“Bite-Size Bits of Local, National, and Global History”
“Bite-Size Bits of Local, National, and Global History”
Inner Harbor in Baltimore, Maryland — The American Northeast (Mid-Atlantic)

Discovering the Jones Falls

Heritage Walk

— Powering America's Industrial Revolution —

Heritage Walk Marker image. Click for full size.
Photographed By Don Morfe, April 10, 2011
1. Heritage Walk Marker
Inscription.  Baltimore’s industry and trade grew concurrently, a partnership that fueled the city’s tremendous 18th and 19th century growth. You are standing at the mouth of the Jones Falls, a river that flows through Baltimore into the Inner Harbor’s Patapsco River, which in turn flows into the Chesapeake Bay. The Jones Falls provided cheap, reliable energy---waterpower—to Baltimore’s burgeoning industry. The first merchant flour mill was constructed upstream in 1711, and by 1800, the river powered 12 such mills. Their proximity to the Chesapeake Bay allowed merchants to coordinate milling and shipping operations, making Baltimore the largest flour producer and exporter in the world in the early 19th century.

The Jones Falls also powered Baltimore’s textile industry. One of America’s first textile mills began operating on the Jones Falls at Mount Washington in 1810. Thirty years later, mills along the Jones Falls produced more than 80 percent of the cotton duck (sail cloth) in the country. The advent of steam power in the 1820’s freed industry from the stream valleys, allowing canneries and foundries to spring up close to the harbor. By the late

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19th century, Baltimore became America’s canning center, as well as the leading producer of copper, chrome, and iron goods.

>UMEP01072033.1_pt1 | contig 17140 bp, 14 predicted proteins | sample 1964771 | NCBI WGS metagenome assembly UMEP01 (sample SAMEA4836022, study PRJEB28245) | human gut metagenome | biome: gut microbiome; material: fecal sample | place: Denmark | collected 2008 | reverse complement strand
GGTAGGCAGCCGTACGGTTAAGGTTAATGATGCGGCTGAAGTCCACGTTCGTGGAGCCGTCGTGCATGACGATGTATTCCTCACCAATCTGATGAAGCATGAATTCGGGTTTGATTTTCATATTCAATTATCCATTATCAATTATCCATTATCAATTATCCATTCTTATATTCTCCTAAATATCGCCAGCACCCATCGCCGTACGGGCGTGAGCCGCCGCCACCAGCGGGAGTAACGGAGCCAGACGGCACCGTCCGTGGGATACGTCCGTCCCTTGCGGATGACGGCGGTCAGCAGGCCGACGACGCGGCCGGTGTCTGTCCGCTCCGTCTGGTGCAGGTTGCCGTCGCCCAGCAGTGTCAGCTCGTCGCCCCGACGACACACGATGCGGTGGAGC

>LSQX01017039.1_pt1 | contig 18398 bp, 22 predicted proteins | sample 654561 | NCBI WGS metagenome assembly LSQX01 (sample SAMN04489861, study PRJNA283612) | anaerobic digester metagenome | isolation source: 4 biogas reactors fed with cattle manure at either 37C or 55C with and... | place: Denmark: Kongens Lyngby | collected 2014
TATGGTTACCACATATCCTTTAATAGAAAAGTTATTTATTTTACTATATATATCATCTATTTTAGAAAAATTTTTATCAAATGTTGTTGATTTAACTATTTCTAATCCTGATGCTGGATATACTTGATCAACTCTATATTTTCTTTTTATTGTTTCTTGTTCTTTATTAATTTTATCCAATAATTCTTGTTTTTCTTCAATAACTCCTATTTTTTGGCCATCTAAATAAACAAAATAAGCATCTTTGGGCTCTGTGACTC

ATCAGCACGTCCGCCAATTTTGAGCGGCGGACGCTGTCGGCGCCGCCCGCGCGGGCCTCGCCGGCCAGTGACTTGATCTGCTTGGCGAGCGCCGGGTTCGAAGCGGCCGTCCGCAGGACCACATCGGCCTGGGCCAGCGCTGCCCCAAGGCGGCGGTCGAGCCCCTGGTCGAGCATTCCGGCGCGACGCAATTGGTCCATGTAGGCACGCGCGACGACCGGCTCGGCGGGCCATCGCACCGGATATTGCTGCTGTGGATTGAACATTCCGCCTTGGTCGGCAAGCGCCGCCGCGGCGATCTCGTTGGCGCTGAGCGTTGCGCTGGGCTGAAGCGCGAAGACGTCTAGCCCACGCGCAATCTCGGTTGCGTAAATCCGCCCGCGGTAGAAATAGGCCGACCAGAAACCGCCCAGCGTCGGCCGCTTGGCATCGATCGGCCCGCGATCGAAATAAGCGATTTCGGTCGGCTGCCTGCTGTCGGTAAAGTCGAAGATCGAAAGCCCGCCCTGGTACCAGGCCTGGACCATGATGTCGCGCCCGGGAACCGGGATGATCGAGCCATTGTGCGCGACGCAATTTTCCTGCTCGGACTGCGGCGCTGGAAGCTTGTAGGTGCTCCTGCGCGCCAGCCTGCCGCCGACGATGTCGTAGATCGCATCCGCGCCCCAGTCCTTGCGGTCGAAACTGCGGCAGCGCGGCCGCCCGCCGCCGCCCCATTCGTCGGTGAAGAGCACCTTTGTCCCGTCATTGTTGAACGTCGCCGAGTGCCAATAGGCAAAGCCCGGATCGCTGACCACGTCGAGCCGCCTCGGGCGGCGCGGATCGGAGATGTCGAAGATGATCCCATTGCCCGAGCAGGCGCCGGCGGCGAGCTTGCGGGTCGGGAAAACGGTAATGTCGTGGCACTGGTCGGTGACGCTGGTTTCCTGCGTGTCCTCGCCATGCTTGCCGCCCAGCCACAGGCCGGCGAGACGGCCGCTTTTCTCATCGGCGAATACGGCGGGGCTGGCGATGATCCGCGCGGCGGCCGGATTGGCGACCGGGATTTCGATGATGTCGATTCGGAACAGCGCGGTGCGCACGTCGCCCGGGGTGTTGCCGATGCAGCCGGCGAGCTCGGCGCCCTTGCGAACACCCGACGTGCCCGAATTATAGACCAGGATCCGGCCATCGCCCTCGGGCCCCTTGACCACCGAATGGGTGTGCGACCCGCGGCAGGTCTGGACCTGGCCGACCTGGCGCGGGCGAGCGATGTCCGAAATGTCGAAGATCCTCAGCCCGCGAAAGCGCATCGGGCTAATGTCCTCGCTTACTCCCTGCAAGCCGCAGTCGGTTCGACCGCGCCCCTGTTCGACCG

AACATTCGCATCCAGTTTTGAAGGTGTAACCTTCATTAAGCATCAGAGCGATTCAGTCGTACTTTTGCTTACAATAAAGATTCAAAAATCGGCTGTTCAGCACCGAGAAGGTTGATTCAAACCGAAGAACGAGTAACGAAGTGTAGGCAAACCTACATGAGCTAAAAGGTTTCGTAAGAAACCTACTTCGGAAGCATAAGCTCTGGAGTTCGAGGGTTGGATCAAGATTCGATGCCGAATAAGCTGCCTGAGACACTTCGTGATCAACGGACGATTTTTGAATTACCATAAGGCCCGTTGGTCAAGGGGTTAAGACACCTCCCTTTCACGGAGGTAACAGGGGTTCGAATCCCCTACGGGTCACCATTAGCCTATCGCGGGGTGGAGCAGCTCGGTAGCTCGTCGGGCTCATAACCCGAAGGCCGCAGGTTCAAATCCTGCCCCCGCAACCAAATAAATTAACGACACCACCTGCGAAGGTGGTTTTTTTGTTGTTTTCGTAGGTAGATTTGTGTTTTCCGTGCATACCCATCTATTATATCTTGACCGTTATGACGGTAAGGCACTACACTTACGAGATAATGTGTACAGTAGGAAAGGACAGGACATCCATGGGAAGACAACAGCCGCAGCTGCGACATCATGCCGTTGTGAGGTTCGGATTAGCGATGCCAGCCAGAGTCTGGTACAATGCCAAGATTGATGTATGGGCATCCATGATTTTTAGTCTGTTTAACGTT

Like all urban waterways, the lower Jones Falls became polluted from decades of industrial use. Meanwhile, periodic flooding caused significant damage. Baltimore officials responded by making the stream “disappear.” In 1914, they piped the Jones Falls underground and, in 1917, built the Fallsway, a two-mile long street, within the streambed. More than fifty years later, the Jones Falls Expressway (I-83) was built over the former stream. Today, environmental groups, government, and neighborhood associations are working to restore the health of the Jones Falls and its surroundings.
Topics. This historical marker is listed in these topic lists: Industry & CommerceWaterways & Vessels. A significant historical year for this entry is 1711.
Location. 39° 17.202′ N, 76° 36.33′ W. Marker is in Baltimore, Maryland. It is in the Inner Harbor. Marker is on East Pratt Street just west of Falls Avenue. Touch for map. Marker is in this post office area: Baltimore MD 21202, United States of America. Touch for directions.
Other nearby markers. At least 8 other markers are within walking distance of this marker. Baltimore Riot Trail (within shouting distance of this marker); Welcome (about 300 feet away, measured in a direct line); Be A Part of Something Bigger Than A New Space: Baltimore History (about 300

Heritage Walk Marker image. Click for full size.
Photographed By Don Morfe, April 10, 2011
2. Heritage Walk Marker
Bottom portion of the above marker.
feet away); The Candler Building (about 400 feet away); Discover Baltimore: Four Centuries of Change (about 400 feet away); Baltimore Slave Trade (about 600 feet away); Dr. William V. Lockwood (about 600 feet away); The Star Spangled Banner Flag was Born Here (about 600 feet away). Touch for a list and map of all markers in Baltimore.
Credits. This page was last revised on April 17, 2020. It was originally submitted on November 8, 2012, by Don Morfe of Baltimore, Maryland. This page has been viewed 749 times since then and 64 times this year. Last updated on March 20, 2018, by Devry Becker Jones of Washington, District of Columbia. Photos:   1, 2. submitted on November 8, 2012, by Don Morfe of Baltimore, Maryland. • Andrew Ruppenstein was the editor who published this page.

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Jun. 12, 2024